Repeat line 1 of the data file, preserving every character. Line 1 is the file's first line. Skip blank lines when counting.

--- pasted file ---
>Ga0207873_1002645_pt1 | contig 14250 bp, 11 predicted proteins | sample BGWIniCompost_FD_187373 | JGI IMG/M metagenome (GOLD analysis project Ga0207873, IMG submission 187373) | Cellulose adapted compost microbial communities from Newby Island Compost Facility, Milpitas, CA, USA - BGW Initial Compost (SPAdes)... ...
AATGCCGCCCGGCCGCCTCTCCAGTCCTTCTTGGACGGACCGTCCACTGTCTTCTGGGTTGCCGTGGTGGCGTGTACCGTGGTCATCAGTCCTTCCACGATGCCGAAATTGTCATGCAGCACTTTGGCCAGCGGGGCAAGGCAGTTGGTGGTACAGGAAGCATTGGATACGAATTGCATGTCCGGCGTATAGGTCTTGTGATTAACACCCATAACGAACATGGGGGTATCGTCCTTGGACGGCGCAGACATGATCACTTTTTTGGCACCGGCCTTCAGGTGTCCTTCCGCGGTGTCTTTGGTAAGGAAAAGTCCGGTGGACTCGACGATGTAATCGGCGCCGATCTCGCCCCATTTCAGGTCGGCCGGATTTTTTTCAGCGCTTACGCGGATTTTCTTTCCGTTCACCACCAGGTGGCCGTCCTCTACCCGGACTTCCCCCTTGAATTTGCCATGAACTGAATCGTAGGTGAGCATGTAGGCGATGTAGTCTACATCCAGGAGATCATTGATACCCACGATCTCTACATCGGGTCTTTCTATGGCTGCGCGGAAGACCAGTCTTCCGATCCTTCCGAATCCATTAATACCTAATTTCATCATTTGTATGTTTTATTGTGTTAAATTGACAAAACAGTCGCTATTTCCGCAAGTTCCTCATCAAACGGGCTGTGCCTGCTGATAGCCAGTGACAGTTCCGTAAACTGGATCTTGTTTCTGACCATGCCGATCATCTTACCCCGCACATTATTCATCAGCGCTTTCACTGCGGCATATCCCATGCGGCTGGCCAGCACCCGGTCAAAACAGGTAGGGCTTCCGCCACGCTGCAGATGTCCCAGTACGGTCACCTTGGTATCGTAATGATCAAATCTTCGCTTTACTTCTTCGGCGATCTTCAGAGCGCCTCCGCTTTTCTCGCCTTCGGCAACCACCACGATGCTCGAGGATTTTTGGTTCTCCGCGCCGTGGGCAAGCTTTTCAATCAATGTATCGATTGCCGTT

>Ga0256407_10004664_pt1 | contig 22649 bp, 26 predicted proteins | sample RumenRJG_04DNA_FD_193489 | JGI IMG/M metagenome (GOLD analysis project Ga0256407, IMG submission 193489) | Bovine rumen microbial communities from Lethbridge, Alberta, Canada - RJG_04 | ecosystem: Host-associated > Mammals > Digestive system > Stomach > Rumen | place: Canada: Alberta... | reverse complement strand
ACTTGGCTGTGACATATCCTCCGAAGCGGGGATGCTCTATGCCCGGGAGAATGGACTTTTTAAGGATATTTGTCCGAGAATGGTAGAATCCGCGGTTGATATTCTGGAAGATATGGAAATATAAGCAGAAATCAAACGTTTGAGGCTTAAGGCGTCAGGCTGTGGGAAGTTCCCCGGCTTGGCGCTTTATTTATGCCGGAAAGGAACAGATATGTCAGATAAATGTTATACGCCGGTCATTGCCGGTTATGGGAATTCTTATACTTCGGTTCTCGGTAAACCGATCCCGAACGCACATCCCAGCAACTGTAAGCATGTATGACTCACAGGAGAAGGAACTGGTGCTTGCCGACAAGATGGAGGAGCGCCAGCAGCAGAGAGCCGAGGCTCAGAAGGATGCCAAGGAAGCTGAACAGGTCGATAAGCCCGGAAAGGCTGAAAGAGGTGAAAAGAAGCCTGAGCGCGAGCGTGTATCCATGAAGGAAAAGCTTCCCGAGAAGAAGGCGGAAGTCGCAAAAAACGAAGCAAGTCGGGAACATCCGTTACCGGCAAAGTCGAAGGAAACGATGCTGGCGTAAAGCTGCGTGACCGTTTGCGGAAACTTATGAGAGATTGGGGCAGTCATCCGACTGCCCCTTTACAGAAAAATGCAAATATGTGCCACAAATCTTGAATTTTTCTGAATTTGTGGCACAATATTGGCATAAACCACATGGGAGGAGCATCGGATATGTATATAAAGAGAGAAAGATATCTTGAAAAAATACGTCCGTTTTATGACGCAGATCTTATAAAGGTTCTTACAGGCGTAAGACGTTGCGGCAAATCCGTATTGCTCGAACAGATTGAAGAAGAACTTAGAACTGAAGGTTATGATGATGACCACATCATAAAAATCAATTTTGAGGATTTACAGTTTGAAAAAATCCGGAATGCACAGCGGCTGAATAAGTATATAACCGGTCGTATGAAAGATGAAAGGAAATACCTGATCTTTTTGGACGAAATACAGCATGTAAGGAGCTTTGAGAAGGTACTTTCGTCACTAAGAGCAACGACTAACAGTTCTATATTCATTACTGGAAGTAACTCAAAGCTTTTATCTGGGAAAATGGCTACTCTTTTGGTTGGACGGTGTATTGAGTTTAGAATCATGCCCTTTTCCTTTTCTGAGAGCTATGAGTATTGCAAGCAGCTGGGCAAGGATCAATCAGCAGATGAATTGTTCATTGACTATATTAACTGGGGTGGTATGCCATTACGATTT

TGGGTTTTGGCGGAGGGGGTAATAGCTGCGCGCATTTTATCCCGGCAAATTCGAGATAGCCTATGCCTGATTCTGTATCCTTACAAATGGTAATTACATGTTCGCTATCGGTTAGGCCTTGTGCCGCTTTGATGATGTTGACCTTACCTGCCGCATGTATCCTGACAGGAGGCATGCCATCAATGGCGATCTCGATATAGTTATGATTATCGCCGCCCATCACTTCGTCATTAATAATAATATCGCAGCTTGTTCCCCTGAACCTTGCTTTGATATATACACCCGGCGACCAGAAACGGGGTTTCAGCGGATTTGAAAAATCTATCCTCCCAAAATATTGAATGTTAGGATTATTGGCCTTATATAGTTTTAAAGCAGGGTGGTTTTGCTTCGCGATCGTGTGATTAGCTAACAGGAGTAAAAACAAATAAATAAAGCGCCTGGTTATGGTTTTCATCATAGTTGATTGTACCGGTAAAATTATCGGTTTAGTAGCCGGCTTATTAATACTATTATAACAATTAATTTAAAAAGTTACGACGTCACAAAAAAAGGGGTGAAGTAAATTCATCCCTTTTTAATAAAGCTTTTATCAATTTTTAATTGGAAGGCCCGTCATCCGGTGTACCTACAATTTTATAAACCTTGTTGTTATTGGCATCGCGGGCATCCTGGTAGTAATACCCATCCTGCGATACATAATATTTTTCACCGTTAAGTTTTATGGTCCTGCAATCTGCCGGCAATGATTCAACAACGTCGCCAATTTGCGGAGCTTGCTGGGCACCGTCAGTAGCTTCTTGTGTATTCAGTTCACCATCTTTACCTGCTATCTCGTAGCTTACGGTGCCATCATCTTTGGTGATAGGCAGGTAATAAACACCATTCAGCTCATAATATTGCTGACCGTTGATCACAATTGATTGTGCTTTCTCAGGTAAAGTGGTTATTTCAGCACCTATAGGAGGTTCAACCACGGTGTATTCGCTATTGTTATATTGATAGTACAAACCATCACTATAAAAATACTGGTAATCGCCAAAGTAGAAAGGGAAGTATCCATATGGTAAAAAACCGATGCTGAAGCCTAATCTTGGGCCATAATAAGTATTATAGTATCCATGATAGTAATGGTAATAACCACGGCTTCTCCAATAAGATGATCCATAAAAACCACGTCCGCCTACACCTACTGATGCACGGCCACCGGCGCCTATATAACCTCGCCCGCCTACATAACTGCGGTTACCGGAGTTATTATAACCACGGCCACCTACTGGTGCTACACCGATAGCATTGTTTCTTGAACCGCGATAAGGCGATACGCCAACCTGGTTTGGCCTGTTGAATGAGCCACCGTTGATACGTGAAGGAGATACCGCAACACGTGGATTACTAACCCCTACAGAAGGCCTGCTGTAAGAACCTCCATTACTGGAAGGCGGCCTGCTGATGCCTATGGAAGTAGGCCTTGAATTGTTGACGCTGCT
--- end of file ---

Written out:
>Ga0207873_1002645_pt1 | contig 14250 bp, 11 predicted proteins | sample BGWIniCompost_FD_187373 | JGI IMG/M metagenome (GOLD analysis project Ga0207873, IMG submission 187373) | Cellulose adapted compost microbial communities from Newby Island Compost Facility, Milpitas, CA, USA - BGW Initial Compost (SPAdes)... ...